Gupta, who works in the intensive care unit of a Bokaro hospital, rushed with a colleague towards Balarampur, 70km away, in an ambulance.

Near a level-crossing at Balarampur, they met a CRPF patrol that told Gupta to go to Purulia district hospital when he told them about his injured son.

Gupta went to the Purulia hospital and brought his son back to Bokaro in the ambulance. Ganesh has been admitted to Muskan Hospital, where his father works.

A doctor at the hospital said: “Although we have taken out the bullet, his condition is serious.”

Vikas’s father Jagannath, who owns a restaurant in Bokaro’s Chas, came to Balarampur after hearing about the incident this morning. He has lodged an FIR saying his son was murdered.

Angry residents blocked NH32 for nearly two hours today, protesting against the “trigger-happy” IRB jawans. They demanded that the camp, housing jawans from Nagaland who had arrived to join the central and state police forces in anti-Maoist operations, be dismantled.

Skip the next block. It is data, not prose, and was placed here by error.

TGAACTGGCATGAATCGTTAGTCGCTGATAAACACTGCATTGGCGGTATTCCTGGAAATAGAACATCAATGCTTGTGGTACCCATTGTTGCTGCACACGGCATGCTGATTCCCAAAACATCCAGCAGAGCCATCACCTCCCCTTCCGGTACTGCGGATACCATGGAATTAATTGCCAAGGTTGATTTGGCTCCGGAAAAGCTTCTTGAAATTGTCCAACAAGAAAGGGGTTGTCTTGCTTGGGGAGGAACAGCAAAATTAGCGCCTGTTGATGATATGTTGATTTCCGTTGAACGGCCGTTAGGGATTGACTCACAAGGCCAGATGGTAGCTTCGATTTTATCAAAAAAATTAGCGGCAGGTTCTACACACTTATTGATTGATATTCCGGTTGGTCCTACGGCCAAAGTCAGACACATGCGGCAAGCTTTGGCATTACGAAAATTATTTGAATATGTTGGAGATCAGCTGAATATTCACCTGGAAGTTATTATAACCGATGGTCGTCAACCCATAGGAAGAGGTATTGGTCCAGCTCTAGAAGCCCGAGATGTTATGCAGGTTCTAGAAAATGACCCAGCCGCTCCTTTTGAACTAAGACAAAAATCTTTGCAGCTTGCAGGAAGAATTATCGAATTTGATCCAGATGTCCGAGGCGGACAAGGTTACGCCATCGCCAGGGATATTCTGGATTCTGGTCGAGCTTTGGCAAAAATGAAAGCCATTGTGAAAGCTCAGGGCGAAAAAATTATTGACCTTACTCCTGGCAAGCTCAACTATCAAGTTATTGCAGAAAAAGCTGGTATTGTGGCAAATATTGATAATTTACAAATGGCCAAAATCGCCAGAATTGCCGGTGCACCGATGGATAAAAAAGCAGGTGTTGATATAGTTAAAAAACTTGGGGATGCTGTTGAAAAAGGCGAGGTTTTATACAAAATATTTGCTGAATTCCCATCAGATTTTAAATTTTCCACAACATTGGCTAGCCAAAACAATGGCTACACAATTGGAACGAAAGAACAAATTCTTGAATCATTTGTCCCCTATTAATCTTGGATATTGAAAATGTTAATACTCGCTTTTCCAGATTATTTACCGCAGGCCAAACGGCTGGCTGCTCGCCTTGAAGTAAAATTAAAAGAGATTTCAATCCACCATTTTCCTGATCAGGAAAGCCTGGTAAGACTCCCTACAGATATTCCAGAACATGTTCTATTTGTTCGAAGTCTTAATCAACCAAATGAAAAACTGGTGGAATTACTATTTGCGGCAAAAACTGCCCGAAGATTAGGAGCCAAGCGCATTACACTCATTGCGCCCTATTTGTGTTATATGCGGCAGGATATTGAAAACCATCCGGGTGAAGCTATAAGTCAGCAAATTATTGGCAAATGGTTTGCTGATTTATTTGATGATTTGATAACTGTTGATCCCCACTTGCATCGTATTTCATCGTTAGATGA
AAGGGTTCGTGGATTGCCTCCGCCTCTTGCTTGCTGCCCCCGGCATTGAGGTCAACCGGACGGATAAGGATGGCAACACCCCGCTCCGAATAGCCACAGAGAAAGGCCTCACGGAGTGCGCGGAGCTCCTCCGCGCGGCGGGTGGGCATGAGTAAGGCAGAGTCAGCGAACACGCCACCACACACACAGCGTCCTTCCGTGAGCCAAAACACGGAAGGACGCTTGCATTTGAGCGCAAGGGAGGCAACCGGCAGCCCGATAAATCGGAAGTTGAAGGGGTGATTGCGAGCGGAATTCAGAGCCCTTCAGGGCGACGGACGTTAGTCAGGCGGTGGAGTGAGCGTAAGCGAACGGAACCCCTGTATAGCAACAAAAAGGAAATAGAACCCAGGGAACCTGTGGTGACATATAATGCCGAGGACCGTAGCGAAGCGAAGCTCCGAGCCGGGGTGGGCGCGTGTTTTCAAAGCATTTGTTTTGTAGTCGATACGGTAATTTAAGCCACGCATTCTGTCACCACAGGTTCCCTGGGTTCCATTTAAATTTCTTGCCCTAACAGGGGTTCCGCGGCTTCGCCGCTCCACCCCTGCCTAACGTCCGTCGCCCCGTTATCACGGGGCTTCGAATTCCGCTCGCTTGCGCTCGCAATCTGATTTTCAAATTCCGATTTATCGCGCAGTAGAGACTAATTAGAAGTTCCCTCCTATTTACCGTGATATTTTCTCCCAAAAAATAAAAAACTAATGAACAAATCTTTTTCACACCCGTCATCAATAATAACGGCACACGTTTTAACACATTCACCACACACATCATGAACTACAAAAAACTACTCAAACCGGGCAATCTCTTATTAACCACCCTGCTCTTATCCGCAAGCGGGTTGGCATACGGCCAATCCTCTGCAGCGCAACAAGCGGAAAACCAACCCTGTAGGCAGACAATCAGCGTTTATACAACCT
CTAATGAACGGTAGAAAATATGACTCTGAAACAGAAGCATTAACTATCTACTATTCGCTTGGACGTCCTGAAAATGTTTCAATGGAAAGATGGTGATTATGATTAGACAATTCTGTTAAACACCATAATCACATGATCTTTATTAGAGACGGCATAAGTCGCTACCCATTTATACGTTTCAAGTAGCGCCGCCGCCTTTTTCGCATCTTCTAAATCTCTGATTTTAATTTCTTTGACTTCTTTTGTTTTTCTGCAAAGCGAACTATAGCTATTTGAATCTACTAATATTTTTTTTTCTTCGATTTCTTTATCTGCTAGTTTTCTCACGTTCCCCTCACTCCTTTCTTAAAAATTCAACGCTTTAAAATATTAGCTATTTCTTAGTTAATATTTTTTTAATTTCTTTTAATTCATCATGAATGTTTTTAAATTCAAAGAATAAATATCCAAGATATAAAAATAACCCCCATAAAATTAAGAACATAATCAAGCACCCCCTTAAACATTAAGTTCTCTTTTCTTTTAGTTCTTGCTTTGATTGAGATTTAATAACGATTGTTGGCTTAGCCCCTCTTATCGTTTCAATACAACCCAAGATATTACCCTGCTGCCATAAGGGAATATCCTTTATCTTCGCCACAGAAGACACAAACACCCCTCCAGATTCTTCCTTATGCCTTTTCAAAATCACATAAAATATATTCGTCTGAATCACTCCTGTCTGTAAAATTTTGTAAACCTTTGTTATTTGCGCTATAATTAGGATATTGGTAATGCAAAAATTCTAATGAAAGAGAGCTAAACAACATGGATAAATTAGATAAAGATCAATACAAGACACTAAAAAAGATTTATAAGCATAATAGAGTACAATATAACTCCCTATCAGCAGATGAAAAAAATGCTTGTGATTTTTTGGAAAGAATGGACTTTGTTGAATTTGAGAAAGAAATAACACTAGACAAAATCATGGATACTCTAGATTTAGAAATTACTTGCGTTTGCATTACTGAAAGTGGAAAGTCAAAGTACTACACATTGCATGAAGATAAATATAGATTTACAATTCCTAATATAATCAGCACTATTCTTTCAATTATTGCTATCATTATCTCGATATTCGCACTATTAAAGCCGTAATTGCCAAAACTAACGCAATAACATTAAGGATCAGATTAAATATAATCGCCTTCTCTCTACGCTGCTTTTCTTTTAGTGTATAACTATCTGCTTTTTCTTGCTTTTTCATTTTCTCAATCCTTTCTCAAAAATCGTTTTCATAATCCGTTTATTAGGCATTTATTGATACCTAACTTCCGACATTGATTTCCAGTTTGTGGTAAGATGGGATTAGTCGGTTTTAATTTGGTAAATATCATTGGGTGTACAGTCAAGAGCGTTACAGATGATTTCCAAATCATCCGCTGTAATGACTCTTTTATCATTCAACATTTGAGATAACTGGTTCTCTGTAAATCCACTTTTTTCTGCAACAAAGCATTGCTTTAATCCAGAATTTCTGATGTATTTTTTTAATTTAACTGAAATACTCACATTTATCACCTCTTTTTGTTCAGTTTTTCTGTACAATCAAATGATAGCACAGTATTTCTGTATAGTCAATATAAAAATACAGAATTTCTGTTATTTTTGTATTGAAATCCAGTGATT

Home secretary G.D. Gautama said at Writers’ Buildings: “If it is a case of mistaken identity, it should not have happened.”

Maoists’ firepower in Saranda coming from mining companies
Oct. 01–RANCHI — A truck laden with eight tons of explosives meant for a mining company and looted by the CPI Maoists in July 2009 near a forest village, Getijharan in Orissa’s Rourkela district is serving as firepower for the rebels holding several training camps in Saranda forests.

The forest cover spread over 820 square kilometers towards the west of Jharkhand’s capital, Ranchi, and a major area stretching into neighbouring state Orissa, has abundance of iron ore hidden beneath the earth. Several companies are engaged in mining activity in and around the forest cover. Use of explosives is common in those mining companies.

“There has been no trace of the truck looted last year,” said deputy inspector general of police (DIG), Naveen Kumar Singh, who led the successful operation against the rebels in the forest last weekend killing at least 12 of them and destroying seven training camps.

The DIG said the rebels routed the truck deep inside the forest and went missing with the vehicle.